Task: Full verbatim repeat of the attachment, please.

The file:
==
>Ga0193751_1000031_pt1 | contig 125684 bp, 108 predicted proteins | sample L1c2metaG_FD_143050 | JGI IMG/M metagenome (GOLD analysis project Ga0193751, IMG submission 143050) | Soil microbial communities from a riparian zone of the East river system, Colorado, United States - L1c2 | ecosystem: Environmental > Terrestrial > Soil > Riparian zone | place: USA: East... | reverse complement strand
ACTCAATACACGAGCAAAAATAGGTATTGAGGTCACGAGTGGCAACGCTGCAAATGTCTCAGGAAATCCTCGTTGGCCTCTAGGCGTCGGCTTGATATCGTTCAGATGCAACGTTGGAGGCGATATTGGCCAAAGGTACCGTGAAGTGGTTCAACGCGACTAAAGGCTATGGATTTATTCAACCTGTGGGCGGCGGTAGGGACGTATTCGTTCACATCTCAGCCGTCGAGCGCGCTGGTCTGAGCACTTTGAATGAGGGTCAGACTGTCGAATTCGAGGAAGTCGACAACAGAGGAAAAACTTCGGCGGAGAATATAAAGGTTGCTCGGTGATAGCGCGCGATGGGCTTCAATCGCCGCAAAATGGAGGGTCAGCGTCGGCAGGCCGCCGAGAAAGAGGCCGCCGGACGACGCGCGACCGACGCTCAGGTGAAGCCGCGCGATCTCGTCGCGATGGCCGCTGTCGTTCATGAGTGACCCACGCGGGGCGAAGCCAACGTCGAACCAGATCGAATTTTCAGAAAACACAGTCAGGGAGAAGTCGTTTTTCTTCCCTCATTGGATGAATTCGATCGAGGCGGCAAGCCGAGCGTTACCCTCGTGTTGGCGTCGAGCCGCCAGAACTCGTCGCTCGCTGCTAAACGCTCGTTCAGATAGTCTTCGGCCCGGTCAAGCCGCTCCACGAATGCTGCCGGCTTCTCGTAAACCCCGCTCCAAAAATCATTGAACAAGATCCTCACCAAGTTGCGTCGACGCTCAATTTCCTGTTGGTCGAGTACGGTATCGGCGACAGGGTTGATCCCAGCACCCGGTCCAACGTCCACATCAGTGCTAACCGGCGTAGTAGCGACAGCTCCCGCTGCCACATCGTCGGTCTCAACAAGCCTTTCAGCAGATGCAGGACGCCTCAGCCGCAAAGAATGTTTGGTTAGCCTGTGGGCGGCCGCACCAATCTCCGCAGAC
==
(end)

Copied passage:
>Ga0193751_1000031_pt1 | contig 125684 bp, 108 predicted proteins | sample L1c2metaG_FD_143050 | JGI IMG/M metagenome (GOLD analysis project Ga0193751, IMG submission 143050) | Soil microbial communities from a riparian zone of the East river system, Colorado, United States - L1c2 | ecosystem: Environmental > Terrestrial > Soil > Riparian zone | place: USA: East... | reverse complement strand
ACTCAATACACGAGCAAAAATAGGTATTGAGGTCACGAGTGGCAACGCTGCAAATGTCTCAGGAAATCCTCGTTGGCCTCTAGGCGTCGGCTTGATATCGTTCAGATGCAACGTTGGAGGCGATATTGGCCAAAGGTACCGTGAAGTGGTTCAACGCGACTAAAGGCTATGGATTTATTCAACCTGTGGGCGGCGGTAGGGACGTATTCGTTCACATCTCAGCCGTCGAGCGCGCTGGTCTGAGCACTTTGAATGAGGGTCAGACTGTCGAATTCGAGGAAGTCGACAACAGAGGAAAAACTTCGGCGGAGAATATAAAGGTTGCTCGGTGATAGCGCGCGATGGGCTTCAATCGCCGCAAAATGGAGGGTCAGCGTCGGCAGGCCGCCGAGAAAGAGGCCGCCGGACGACGCGCGACCGACGCTCAGGTGAAGCCGCGCGATCTCGTCGCGATGGCCGCTGTCGTTCATGAGTGACCCACGCGGGGCGAAGCCAACGTCGAACCAGATCGAATTTTCAGAAAACACAGTCAGGGAGAAGTCGTTTTTCTTCCCTCATTGGATGAATTCGATCGAGGCGGCAAGCCGAGCGTTACCCTCGTGTTGGCGTCGAGCCGCCAGAACTCGTCGCTCGCTGCTAAACGCTCGTTCAGATAGTCTTCGGCCCGGTCAAGCCGCTCCACGAATGCTGCCGGCTTCTCGTAAACCCCGCTCCAAAAATCATTGAACAAGATCCTCACCAAGTTGCGTCGACGCTCAATTTCCTGTTGGTCGAGTACGGTATCGGCGACAGGGTTGATCCCAGCACCCGGTCCAACGTCCACATCAGTGCTAACCGGCGTAGTAGCGACAGCTCCCGCTGCCACATCGTCGGTCTCAACAAGCCTTTCAGCAGATGCAGGACGCCTCAGCCGCAAAGAATGTTTGGTTAGCCTGTGGGCGGCCGCACCAATCTCCGCAGAC